In my basement laundry room is (to my knowledge) the only drain pipe in the whole basement, which hooks into the end of the main line as it exits the house and heads to the septic tank. When we moved in a year ago the drain was loosely plugged by an expanding ring cap. Never having owned a house before I didn't think much of it, but soon enough I learned what it was and why it was there, when a liter or so of black sludge backed up and forced the cap off and nearly ruined the carpet outside the room. Needless to say the smell was horrid. We cleaned it up as best we could and I snaked it five times (and two more from a toilet downstream [installed right onto the main drain line]), but nothing was draining, so we called a plumber.

The plumber took a much larger snake to it and eventually got it flowing again (after ripping out the toilet and snaking it from both directions) but couldn't identify the source of the clog. Meanwhile all the material that was coming up looked like mostly-decomposed food (though nothing we actually eat strangely enough) mixed with the sludge. We also noticed that running any water in the house except the aforementioned toilet caused the sludge level to rise in the drain.

Now the kicker - despite flushing the drain out with buckets of water every few days, a year later it has happened again. We took the same actions to clear it up, but still have no idea what the source is or how to fix it.

The drain itself smells awful, and has since day one (they had it masked with an air freshener when we moved in) so I'm sure it's an ongoing problem, but I'm clueless how to fix it without literally ripping up the basement to replace the pipe.

Can anyone offer advice on how to solve this issue or at least theorize on what the cause is?

4 Answers 4


The plumber you had out kind of left you hanging. He should have put a camera down there to give you more details on what is going on.

Basically your septic tank is backing up or you have an issue with the main line. It could be slight collapsed or pinched or have roots growing in it or whatever.

So your first step is to have someone come out with a camera to tell you what the issue is. For something ongoing though like this I am guessing you have a pretty big job so brace for the worst. From your symptoms I am going to guess you have an old clay main line that is broken/collapsed. To replace this it involved a lot of jackhammering, digging and moving concrete.

  • That's what I was afraid of. I don't think it's a collapse or root though because the snake never runs into anything substantial, the plumber said we would definitely hear it if it were chewing through a solid blockage. We do however know it's not the septic because when he ripped out the toilet (stuck right on the main line when the previous owners finished the basement) the whole line was clear at that point.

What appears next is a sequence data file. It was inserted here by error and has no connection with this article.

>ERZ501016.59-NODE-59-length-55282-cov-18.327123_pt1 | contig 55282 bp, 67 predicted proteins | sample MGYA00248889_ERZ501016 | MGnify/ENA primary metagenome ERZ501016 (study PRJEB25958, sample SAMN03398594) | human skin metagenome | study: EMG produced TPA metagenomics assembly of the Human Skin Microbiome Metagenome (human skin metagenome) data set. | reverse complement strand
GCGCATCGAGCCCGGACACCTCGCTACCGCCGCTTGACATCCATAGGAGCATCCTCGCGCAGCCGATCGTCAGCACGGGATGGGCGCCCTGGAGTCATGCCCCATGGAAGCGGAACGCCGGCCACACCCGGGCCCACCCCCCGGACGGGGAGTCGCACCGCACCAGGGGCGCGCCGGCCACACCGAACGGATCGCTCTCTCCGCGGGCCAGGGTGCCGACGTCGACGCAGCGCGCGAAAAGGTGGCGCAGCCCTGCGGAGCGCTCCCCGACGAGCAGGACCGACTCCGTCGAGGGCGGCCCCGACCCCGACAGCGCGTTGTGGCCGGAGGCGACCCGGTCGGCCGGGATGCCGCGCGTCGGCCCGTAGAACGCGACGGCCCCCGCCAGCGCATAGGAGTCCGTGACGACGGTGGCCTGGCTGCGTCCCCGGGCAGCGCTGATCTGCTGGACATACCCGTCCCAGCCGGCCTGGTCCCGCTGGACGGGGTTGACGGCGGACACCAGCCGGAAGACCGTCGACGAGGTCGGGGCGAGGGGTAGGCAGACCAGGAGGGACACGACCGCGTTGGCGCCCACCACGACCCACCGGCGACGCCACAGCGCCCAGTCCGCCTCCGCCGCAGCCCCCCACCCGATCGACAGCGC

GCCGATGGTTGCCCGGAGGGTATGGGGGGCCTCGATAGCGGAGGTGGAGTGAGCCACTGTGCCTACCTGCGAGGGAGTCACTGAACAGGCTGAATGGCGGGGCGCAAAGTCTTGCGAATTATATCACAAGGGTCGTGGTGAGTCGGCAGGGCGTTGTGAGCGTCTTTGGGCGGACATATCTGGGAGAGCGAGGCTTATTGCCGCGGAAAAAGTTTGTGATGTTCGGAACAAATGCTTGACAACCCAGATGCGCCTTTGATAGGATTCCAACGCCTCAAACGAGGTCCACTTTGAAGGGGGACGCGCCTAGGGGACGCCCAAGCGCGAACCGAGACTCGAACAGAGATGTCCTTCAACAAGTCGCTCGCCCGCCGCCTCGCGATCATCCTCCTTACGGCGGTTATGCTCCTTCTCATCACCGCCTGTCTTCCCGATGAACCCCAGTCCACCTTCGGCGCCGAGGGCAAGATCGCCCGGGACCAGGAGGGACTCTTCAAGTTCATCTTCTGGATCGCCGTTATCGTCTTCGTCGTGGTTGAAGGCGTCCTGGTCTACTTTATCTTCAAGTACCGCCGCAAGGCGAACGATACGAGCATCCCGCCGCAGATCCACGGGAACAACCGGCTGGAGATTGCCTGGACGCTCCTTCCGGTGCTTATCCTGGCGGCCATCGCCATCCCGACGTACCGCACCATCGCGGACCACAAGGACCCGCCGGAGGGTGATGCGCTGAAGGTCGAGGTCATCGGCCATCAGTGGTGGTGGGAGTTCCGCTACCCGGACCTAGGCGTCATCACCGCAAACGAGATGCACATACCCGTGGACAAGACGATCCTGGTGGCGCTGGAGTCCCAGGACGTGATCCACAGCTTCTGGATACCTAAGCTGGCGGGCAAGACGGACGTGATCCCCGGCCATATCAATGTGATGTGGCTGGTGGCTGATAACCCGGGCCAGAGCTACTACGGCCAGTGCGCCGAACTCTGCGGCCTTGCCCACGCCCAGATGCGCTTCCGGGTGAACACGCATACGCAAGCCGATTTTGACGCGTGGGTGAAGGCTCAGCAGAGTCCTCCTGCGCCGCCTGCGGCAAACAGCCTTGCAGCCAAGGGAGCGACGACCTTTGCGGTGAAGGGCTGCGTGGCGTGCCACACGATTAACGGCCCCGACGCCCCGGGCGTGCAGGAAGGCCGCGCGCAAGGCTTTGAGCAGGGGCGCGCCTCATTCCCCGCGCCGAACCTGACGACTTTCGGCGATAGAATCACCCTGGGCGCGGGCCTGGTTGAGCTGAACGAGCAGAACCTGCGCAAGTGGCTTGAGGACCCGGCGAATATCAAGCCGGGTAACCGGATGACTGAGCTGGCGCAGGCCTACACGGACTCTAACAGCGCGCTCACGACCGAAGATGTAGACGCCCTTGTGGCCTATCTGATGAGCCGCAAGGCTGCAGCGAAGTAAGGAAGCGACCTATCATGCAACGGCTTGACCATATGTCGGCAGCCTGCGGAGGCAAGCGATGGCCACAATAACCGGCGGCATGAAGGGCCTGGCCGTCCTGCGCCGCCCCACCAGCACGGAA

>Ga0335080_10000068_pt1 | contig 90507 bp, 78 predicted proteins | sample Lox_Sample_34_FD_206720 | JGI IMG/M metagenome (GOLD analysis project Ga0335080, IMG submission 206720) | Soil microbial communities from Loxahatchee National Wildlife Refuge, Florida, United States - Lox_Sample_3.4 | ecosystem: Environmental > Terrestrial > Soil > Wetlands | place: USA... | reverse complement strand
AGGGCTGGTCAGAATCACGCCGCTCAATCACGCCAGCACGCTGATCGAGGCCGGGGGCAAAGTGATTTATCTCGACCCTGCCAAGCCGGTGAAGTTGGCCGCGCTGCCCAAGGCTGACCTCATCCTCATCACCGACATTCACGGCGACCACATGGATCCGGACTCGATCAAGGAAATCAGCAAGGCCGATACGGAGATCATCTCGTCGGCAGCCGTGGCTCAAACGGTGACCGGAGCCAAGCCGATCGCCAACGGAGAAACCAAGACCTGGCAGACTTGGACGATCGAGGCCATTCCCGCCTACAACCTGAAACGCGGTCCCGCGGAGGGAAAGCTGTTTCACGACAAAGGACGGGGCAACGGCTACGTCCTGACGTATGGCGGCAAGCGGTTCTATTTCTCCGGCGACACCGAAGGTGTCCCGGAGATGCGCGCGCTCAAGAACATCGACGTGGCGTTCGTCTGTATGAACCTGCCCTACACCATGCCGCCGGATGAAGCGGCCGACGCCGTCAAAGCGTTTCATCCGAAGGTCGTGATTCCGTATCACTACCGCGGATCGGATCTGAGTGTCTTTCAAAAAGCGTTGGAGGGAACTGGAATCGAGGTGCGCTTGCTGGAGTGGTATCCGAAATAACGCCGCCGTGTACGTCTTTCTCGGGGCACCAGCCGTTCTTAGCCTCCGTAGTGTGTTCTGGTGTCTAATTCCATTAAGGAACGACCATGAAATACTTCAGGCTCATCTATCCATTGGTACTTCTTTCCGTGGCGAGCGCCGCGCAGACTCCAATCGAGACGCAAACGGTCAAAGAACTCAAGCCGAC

– thanby
    Jun 10, 2014 at 19:53
  • 1
    You have three components of your main line. The part in your yard, the part within a few feet of your house to your house, and the part under your house. It is that second part that is a pain in the butt because you are digging up so much right next to foundation. If it is just part under your house - which I think you are explaining it that way - it is a lot of labor but really not the worst thing, unless your basement has tile.
    – DMoore
    Jun 10, 2014 at 19:58
  • Yeah, the final segment of it under the house before it hits the yard (which we saw when removing the toilet) was clear while the drain was still clogged, which leads me to believe it's just that branch line going to the drain that is a problem. I think I'll just suck it up and have them run a camera through it. As a side note, the previous owner did give me a cryptic warning about needing a lint trap on the washer (which I didn't end up doing because that would require climbing over the washer every time we run it), could it have to do with that?
    – thanby
    Jun 11, 2014 at 12:07
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    Jackhammering your basement is really a DIY job. I think the hardest part is knowing where to jackhammer. When I run across issues like this I usually jackhammer, move dirt, dispose of concrete, and then call out plumber for a quick call. Something like this is usually $200-300 maybe cheaper if you know someone. Then add back rock (buy a few bags), dirt (might need more), and then pour concrete over.
    – DMoore
    Jun 11, 2014 at 14:44
  • The branch runs under at least one wall and a set of stairs, probably another wall before it meets the main line, does that change whether or not it's a DIY job?
    – thanby
    Jun 11, 2014 at 16:15

Turn off the water and dry the area where water is leaking out. Use some of the blue pvc cement made for plumbers. It's seals plastics/rubbers together well enough support over 200 psi. I had to use it plenty of times for my hydroponics setup for leaks. I use Rain-R-Shine PVC cement...just wear a mask, it's extremely volatile, but it's workable in 15 minutes, fully cured in 2 hours. Also, don't be afraid to use a wrench to get the can open...ours always seals itself closed.

  • I'm not sure what you're suggesting the OP apply the glue to. It seems to be a clog problem, not a leaking pipe problem.
    – FreeMan
    Mar 11, 2016 at 16:42

After a plumber cleans the line very well, run some water and verify it flows well. After running water for a few minutes shut it off and see if the water remains in the pipe. I have a hunch that your main line does not have enough slope to efficiently flush particles from the line.


try muriatic acid but be careful

  • 2
    Please explain how to use the muriatic acid.
    – Niall C.
    Apr 11, 2015 at 19:38

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